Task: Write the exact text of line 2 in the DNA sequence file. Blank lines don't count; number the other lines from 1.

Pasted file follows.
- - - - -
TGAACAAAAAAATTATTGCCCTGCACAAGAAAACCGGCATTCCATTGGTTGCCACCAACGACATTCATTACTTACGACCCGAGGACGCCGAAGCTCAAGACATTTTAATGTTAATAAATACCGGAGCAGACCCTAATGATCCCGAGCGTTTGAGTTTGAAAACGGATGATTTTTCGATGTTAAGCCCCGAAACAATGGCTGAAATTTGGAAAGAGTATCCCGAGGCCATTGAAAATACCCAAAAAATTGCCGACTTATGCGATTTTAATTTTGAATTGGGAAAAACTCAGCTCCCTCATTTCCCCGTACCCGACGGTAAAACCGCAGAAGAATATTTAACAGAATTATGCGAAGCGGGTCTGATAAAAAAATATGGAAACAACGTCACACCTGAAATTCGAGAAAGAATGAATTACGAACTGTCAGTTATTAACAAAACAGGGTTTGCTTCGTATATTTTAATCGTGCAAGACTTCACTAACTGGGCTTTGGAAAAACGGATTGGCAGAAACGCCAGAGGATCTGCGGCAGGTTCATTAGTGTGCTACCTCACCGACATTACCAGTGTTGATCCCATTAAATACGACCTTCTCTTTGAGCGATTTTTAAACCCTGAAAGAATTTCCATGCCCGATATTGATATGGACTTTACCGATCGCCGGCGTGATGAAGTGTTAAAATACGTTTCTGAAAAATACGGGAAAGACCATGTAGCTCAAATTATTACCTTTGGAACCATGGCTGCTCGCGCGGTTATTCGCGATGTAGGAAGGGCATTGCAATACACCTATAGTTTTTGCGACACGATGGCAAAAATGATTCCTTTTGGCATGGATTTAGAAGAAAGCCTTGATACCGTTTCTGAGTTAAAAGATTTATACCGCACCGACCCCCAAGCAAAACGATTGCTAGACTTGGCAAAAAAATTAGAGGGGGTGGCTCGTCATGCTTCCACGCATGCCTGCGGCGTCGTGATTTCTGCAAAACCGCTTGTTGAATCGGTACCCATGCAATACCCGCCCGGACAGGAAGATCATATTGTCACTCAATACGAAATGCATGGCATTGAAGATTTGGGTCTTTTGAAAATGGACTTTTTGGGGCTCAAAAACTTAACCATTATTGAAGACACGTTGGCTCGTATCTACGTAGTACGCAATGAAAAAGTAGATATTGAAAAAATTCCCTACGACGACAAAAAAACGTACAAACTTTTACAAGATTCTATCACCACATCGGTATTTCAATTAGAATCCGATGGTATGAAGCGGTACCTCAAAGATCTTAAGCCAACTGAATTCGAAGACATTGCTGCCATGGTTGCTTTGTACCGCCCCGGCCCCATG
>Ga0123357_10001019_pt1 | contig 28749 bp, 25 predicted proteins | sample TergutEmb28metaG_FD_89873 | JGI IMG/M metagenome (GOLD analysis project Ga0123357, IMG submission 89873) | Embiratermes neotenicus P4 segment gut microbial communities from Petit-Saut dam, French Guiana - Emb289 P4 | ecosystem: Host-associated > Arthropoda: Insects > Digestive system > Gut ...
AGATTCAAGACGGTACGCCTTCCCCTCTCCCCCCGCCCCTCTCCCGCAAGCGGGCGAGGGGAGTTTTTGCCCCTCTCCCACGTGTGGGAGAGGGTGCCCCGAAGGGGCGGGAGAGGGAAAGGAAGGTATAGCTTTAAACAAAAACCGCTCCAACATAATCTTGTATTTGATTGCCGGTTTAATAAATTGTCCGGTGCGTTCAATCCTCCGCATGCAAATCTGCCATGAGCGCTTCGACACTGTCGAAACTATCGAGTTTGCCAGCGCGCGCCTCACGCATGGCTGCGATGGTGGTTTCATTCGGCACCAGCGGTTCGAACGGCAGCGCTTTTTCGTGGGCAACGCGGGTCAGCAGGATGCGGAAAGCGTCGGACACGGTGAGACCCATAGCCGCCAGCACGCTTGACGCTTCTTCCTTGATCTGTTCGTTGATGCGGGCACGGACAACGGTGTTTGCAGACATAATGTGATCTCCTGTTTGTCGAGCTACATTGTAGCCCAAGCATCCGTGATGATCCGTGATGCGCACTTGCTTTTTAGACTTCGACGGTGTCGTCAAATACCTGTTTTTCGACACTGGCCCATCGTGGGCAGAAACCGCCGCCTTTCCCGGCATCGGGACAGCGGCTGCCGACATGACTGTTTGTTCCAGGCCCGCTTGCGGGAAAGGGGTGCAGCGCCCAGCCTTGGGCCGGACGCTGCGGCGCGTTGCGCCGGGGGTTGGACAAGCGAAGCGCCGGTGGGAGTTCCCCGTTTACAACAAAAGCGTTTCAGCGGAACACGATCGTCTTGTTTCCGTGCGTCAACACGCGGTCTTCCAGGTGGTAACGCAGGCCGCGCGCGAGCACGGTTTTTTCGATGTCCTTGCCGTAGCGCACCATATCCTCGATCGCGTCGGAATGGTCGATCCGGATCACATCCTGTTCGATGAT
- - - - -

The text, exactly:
>Ga0123357_10001019_pt1 | contig 28749 bp, 25 predicted proteins | sample TergutEmb28metaG_FD_89873 | JGI IMG/M metagenome (GOLD analysis project Ga0123357, IMG submission 89873) | Embiratermes neotenicus P4 segment gut microbial communities from Petit-Saut dam, French Guiana - Emb289 P4 | ecosystem: Host-associated > Arthropoda: Insects > Digestive system > Gut ...